Washington University in St. Louis professor Tae Seok Moon hopes to develop biological circuits made from genes and regulatory proteins.
He plans to use the circuits to act as controllers inside synthetic bacteria to make fuel, remove pollutants, or eliminate cancerous cells or infectious bacteria. Moon envisions that the minuscule circuits eventually could be used to make cells that can monitor and respond to their environments. As he was developing the genetic circuits, Moon had to identify a gene whose activation could be controlled by at least two molecules. The circuit Moon developed consists of four sensors for four different molecules that feed into three two-input "AND" gates. To eliminate crosstalk, or interference, in the circuits, Moon used parts from three different strains of bacteria: Shigella flexneri, Pseudomonas aeruginosa, and Salmonella typhimurium.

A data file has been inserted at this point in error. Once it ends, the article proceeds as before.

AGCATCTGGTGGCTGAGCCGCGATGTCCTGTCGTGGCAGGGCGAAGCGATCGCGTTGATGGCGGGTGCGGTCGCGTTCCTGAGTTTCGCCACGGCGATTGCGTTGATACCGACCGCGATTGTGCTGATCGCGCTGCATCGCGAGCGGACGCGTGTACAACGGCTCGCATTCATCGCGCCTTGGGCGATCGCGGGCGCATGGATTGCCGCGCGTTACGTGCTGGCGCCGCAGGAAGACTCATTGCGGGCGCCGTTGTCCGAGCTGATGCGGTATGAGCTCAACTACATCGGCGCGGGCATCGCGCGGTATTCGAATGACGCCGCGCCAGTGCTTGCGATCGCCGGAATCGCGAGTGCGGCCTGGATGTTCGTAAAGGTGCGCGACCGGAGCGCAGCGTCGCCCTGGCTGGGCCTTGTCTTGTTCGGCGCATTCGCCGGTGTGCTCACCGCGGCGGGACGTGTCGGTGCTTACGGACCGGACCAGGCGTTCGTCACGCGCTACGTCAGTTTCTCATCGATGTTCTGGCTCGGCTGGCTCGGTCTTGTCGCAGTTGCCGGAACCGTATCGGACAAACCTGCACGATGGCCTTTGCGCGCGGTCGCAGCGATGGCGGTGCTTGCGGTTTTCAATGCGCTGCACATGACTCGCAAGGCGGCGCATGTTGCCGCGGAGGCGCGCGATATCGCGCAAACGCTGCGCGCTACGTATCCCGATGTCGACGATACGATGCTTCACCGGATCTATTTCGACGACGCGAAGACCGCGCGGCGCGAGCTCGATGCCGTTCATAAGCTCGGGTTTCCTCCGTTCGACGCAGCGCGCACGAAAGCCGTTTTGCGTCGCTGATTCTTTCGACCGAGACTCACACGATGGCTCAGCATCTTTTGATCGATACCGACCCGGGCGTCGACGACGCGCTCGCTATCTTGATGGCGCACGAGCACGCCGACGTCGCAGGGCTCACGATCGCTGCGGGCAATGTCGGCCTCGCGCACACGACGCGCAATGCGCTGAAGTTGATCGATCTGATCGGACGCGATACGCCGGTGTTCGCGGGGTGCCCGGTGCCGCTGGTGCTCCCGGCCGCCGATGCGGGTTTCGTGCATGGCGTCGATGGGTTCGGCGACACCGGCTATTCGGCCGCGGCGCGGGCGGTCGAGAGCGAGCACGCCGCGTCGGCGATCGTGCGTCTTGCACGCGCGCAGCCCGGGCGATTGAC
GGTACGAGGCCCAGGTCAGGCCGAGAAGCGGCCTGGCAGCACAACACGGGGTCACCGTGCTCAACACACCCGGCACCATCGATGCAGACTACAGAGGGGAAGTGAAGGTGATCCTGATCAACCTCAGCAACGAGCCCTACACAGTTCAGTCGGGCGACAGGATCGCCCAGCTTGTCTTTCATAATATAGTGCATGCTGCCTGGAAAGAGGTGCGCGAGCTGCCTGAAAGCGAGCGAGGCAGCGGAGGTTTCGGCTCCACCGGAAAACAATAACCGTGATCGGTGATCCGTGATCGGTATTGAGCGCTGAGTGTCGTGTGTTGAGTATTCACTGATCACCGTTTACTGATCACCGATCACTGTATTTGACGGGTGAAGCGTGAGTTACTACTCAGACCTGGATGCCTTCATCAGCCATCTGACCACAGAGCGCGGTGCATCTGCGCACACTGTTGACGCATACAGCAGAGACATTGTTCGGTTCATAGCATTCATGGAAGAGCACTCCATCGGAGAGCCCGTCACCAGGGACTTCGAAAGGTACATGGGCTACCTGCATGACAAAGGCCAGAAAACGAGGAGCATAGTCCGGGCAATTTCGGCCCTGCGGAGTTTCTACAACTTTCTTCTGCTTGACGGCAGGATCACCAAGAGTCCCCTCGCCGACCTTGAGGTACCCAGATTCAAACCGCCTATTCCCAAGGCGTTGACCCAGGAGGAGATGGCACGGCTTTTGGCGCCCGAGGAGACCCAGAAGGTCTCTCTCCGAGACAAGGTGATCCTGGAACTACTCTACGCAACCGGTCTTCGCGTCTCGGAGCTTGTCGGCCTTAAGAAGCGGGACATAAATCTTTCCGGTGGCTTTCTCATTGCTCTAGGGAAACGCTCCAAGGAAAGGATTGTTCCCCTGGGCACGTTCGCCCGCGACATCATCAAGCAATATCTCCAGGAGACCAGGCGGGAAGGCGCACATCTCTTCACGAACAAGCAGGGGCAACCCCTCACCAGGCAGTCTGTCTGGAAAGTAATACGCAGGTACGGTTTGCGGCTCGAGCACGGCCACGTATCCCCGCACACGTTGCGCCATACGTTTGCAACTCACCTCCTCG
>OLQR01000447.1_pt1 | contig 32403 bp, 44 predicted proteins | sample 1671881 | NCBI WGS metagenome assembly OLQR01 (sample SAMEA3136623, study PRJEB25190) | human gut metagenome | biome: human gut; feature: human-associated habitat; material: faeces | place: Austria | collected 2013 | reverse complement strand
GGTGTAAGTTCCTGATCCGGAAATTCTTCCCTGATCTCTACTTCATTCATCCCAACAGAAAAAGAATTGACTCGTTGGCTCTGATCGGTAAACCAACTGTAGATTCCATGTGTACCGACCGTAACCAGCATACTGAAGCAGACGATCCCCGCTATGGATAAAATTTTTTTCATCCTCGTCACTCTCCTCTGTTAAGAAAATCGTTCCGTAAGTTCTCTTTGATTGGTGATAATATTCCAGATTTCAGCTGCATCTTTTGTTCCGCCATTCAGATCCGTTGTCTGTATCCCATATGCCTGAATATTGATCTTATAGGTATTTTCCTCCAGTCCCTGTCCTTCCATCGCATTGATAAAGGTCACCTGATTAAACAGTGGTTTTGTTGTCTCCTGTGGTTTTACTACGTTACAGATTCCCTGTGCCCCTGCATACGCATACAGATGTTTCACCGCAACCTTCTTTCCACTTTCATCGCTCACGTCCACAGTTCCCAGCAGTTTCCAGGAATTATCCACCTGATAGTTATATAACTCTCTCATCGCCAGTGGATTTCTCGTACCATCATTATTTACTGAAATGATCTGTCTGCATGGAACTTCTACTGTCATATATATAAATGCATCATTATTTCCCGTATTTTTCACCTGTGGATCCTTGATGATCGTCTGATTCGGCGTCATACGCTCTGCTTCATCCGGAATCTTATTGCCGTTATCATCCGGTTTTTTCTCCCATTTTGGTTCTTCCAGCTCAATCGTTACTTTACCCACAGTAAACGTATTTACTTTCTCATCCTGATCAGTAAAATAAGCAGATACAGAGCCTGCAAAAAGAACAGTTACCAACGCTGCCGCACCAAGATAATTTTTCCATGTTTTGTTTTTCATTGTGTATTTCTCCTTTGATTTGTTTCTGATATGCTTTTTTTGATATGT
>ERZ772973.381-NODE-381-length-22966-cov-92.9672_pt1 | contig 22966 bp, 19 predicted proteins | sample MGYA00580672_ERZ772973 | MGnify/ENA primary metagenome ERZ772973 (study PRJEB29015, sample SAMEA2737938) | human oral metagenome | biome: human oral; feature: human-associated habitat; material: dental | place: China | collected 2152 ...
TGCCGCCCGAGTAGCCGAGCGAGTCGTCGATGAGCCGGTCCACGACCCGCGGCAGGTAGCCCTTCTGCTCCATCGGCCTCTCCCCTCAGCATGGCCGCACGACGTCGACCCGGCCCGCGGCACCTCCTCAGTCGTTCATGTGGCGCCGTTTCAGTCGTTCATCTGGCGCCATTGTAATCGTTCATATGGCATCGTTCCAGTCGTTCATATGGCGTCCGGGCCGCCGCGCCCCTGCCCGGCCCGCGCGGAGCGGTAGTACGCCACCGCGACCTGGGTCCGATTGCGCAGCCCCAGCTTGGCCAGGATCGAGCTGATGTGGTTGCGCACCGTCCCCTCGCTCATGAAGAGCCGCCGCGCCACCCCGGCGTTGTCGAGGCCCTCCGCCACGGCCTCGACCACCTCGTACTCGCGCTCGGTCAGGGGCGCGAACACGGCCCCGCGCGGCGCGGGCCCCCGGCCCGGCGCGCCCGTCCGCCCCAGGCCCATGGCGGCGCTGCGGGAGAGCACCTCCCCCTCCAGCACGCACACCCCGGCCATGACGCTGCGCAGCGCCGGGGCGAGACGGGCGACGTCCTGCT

Moon says in the future, a synthetic bacterium with this circuit might be able to detect four different cancer indicators and release a tumor-killing factor.
From Washington University in St. Louis
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